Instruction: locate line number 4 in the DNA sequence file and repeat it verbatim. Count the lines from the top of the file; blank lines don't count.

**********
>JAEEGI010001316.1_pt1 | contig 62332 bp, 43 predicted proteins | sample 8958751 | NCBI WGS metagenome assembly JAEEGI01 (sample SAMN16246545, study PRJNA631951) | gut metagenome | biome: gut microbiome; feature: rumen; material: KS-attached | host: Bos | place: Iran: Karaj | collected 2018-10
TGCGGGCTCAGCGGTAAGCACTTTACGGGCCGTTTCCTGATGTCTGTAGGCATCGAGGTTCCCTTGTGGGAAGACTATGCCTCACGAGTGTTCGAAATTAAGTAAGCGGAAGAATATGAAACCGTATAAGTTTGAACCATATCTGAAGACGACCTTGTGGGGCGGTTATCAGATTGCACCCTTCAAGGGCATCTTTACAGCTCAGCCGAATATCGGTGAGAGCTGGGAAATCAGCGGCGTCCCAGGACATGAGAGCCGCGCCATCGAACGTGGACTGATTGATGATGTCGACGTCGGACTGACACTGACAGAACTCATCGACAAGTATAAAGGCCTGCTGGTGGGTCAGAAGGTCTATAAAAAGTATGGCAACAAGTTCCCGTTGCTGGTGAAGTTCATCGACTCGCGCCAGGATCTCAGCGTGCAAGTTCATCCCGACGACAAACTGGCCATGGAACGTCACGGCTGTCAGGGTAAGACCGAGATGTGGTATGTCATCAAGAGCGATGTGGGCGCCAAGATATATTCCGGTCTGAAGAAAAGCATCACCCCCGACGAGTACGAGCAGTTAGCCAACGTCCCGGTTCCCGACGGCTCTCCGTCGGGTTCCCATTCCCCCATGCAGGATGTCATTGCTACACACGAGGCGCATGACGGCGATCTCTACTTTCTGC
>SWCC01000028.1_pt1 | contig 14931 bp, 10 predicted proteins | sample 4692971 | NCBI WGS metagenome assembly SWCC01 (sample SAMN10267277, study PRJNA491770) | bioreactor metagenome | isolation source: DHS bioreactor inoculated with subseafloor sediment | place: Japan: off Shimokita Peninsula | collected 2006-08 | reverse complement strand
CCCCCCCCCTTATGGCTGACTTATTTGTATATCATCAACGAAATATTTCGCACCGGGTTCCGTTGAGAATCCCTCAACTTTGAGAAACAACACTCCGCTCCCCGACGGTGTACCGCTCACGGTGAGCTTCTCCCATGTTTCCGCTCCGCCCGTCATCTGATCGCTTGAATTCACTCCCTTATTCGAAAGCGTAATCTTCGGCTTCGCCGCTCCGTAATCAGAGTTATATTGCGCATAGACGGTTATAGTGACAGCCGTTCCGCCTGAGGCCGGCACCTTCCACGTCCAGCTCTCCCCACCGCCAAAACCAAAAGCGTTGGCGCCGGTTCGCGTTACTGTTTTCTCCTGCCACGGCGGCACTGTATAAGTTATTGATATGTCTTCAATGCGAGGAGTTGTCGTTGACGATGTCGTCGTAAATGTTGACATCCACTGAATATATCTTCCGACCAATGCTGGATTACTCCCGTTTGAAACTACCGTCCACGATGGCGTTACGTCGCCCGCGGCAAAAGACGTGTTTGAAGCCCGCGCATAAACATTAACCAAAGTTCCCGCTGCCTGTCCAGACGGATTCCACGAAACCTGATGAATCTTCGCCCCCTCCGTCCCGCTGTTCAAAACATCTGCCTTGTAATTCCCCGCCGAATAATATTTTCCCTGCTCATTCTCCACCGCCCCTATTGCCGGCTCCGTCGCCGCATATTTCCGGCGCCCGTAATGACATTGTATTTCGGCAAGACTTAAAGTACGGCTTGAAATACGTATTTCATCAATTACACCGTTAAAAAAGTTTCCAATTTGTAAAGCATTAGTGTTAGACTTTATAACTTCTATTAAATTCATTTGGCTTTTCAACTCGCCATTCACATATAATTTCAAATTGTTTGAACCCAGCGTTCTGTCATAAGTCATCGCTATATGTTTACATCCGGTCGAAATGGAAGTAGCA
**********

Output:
CCCCCCCCCTTATGGCTGACTTATTTGTATATCATCAACGAAATATTTCGCACCGGGTTCCGTTGAGAATCCCTCAACTTTGAGAAACAACACTCCGCTCCCCGACGGTGTACCGCTCACGGTGAGCTTCTCCCATGTTTCCGCTCCGCCCGTCATCTGATCGCTTGAATTCACTCCCTTATTCGAAAGCGTAATCTTCGGCTTCGCCGCTCCGTAATCAGAGTTATATTGCGCATAGACGGTTATAGTGACAGCCGTTCCGCCTGAGGCCGGCACCTTCCACGTCCAGCTCTCCCCACCGCCAAAACCAAAAGCGTTGGCGCCGGTTCGCGTTACTGTTTTCTCCTGCCACGGCGGCACTGTATAAGTTATTGATATGTCTTCAATGCGAGGAGTTGTCGTTGACGATGTCGTCGTAAATGTTGACATCCACTGAATATATCTTCCGACCAATGCTGGATTACTCCCGTTTGAAACTACCGTCCACGATGGCGTTACGTCGCCCGCGGCAAAAGACGTGTTTGAAGCCCGCGCATAAACATTAACCAAAGTTCCCGCTGCCTGTCCAGACGGATTCCACGAAACCTGATGAATCTTCGCCCCCTCCGTCCCGCTGTTCAAAACATCTGCCTTGTAATTCCCCGCCGAATAATATTTTCCCTGCTCATTCTCCACCGCCCCTATTGCCGGCTCCGTCGCCGCATATTTCCGGCGCCCGTAATGACATTGTATTTCGGCAAGACTTAAAGTACGGCTTGAAATACGTATTTCATCAATTACACCGTTAAAAAAGTTTCCAATTTGTAAAGCATTAGTGTTAGACTTTATAACTTCTATTAAATTCATTTGGCTTTTCAACTCGCCATTCACATATAATTTCAAATTGTTTGAACCCAGCGTTCTGTCATAAGTCATCGCTATATGTTTACATCCGGTCGAAATGGAAGTAGCA